Presentation on theme: "The FREEDOM Study (Impact of Short Daily Hemodialysis on Restless Legs Symptoms and Sleep Disturbances) Source Jaber BL, Schiller B, Burkart JM, et al."— Presentation transcript:
The FREEDOM Study (Impact of Short Daily Hemodialysis on Restless Legs Symptoms and Sleep Disturbances) Source Jaber BL, Schiller B, Burkart JM, et al. ( FREEDOM Study Group). Impact of short daily hemodialysis on restless legs symptoms and sleep disturbances. Clin J Am Soc Nephrol. 2011;6(5):1049–1056 [Epub. 17 March 2011].
Background Restless leg syndrome is a distressing neurologic disease that causes uncomfortable sensation in the legs with an irresistible urge to move them. RLS affects the sleep quality as it is often associated with periodic limb movement disorder. It is common in patients undergoing maintenance dialysis (prevalence as high as 62%). In patients undergoing dialysis, RLS, and sleep disorder leads to higher morbidity and mortality rates.
Aim To examine the long-term benefits of home short daily hemodialysis (SDHD) on the prevalence and severity of restless leg syndrome (RLS) as measured by the International Restless Legs Syndrome (IRLS) Study Group rating scale, and sleep disturbances measured by the Medical Outcomes Study sleep survey.
Summary of key results I. Assessment of RLS: Significant improvement in the mean IRLS score at month 12, after adjustment for use of RLS-related medications seen in the per-protocol analysis, among patients with RLS. Percentage of participants reporting RLS decreased significantly from 35% at baseline to 26% at month 12 (P=0.05). Percentage of participants suffering from moderate-to-severe RLS (IRLS score ≥15) decreased from 59% to 43% over the same time period (P=0.06). Among patients with moderate-to-severe RLS (IRLS score ≥15), there was an even greater improvement in the IRLS score. Percentage of participants prescribed RLS-associated medications did not significantly change over the 12-month period (14% vs 18%; P=0.2). II. Assessment of sleep problems: Both sleep problems index 1 and 2 scores decreased by 6–7 points at 4 and 12 months (P=0.001) per-protocol cohort. Sleep adequacy improved significantly by 5–6 points in the ITT cohort at 4 and 12 months; however, the increase was not significant in the per-protocol cohort. No effect on the sleep quantity or gains of percent achieving optimal sleep observed with SDHD.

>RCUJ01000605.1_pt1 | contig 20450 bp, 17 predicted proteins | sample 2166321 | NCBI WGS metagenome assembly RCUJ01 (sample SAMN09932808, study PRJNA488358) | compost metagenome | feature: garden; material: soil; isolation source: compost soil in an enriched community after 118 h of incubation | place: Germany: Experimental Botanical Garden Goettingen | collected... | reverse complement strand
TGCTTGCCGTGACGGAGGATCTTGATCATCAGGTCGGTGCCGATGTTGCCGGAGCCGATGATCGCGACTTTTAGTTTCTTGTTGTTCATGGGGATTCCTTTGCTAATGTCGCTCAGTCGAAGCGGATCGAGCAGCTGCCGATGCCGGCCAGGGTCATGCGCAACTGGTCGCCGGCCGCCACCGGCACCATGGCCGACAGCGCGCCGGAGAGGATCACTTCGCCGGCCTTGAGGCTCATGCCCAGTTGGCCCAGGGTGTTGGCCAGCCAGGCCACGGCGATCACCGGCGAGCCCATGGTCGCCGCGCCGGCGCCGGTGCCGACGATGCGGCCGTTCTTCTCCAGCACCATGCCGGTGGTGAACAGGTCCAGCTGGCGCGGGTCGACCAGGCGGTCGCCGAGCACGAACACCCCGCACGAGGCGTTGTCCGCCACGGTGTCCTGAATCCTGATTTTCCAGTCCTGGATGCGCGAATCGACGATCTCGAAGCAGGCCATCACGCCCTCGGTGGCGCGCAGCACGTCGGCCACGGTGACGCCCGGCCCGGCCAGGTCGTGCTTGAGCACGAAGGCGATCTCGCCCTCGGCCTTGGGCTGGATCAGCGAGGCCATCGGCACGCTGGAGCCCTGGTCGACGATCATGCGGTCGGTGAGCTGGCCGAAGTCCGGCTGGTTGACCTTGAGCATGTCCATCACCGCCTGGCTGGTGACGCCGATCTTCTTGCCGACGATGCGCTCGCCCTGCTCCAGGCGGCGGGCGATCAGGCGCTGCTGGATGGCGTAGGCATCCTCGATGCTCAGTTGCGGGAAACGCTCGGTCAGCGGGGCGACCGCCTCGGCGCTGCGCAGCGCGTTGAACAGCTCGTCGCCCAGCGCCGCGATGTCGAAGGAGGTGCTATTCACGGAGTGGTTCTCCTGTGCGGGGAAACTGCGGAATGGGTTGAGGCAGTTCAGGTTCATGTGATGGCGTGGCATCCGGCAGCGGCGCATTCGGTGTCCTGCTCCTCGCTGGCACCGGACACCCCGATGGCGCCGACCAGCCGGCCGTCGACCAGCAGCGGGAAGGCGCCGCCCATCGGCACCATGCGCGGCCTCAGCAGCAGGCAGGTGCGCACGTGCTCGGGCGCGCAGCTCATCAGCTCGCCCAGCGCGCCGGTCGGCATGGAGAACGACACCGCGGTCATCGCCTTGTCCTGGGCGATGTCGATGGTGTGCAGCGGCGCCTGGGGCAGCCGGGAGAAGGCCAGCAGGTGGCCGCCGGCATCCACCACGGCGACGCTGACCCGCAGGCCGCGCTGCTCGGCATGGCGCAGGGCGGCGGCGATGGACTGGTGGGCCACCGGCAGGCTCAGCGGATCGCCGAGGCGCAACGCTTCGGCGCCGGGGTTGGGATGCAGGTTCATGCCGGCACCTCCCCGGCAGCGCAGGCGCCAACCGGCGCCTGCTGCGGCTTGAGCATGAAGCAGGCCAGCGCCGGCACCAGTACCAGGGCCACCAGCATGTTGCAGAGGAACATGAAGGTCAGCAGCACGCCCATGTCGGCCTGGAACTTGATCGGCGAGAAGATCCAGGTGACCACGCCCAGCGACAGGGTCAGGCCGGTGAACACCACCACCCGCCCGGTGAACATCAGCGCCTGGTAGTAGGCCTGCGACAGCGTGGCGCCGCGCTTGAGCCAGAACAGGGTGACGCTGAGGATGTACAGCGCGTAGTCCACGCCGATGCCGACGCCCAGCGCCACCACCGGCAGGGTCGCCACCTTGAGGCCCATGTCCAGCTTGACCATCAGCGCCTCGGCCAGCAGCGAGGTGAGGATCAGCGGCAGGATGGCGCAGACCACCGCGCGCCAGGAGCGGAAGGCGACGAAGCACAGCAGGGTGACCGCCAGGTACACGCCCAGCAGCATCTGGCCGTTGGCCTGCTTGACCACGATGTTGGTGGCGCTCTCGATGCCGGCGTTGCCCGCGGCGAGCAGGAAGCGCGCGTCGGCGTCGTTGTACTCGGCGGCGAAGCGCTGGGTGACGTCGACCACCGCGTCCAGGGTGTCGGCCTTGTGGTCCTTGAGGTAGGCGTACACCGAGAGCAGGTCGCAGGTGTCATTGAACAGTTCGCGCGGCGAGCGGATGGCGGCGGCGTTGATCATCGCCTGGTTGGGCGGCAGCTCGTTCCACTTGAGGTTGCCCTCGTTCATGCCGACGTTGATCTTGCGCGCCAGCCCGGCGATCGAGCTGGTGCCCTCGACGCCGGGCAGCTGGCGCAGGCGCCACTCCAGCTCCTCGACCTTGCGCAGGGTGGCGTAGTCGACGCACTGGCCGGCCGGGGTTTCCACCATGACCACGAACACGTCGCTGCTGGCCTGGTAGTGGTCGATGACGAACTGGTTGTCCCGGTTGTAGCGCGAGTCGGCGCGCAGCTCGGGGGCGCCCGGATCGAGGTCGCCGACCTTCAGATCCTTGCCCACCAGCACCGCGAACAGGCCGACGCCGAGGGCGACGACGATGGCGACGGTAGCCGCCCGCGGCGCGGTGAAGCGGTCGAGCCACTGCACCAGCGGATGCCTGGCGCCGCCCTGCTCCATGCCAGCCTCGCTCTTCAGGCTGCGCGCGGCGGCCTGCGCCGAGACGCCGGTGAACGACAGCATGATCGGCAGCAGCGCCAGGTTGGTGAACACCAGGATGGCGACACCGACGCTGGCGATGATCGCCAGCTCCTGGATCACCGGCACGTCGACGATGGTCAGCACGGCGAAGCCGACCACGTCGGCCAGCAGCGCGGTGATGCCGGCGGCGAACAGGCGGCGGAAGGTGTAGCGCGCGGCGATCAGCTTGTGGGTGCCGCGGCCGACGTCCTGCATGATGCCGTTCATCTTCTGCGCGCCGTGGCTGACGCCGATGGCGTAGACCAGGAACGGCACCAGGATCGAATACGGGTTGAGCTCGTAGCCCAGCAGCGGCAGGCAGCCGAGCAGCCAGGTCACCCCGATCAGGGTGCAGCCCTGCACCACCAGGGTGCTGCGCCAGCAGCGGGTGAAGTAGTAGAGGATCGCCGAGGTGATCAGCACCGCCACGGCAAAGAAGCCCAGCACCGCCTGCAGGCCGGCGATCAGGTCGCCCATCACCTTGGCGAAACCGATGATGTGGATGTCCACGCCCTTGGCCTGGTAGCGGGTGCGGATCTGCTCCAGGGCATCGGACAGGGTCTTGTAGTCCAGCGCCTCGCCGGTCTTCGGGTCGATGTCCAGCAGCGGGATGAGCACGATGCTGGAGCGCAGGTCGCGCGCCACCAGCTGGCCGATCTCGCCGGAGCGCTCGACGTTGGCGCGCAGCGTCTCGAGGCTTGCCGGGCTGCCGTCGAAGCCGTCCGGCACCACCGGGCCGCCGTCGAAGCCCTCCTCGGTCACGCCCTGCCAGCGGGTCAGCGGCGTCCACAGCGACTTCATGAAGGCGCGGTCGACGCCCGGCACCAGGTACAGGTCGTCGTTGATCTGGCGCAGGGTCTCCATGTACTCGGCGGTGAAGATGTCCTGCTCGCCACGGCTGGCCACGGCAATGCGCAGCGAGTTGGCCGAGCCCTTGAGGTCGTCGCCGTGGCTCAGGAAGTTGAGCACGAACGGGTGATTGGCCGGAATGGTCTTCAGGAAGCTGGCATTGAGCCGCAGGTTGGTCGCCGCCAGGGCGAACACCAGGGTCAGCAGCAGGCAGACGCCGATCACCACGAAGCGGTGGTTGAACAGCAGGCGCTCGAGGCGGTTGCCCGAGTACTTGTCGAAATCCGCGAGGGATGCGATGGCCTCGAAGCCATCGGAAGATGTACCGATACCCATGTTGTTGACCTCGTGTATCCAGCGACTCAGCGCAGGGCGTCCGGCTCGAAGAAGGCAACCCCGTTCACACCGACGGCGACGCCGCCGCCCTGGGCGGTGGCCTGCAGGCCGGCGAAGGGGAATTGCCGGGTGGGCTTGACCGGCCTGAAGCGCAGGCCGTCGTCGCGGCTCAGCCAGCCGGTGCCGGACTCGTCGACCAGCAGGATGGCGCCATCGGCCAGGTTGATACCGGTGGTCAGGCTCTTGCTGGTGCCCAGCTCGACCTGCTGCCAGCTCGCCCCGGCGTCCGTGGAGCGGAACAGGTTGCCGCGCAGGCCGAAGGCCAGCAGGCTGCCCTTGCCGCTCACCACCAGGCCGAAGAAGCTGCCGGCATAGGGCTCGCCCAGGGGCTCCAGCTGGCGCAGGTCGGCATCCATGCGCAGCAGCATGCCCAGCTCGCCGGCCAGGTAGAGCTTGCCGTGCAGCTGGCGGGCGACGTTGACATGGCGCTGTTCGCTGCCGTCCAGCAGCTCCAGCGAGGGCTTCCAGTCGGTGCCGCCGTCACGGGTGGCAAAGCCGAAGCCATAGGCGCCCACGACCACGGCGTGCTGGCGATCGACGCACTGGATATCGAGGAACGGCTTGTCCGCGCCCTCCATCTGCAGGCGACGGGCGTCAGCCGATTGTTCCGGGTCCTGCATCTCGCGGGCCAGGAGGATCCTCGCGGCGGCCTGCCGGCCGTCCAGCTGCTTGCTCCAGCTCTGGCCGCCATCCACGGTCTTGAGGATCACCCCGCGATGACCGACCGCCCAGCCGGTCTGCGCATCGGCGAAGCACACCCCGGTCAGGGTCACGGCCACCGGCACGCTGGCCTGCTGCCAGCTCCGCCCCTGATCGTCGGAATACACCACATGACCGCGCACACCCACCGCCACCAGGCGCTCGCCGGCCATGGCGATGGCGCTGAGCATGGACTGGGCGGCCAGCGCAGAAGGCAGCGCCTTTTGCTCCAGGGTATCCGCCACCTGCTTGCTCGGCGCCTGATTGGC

Conclusion Over 12-month period, initiation of SDHD in the home setting resulted in sustained and clinically meaningful improvement in restless legs symptoms and sleep disturbances. Home SDHD provided long-term improvement in prevalence and severity of RLS.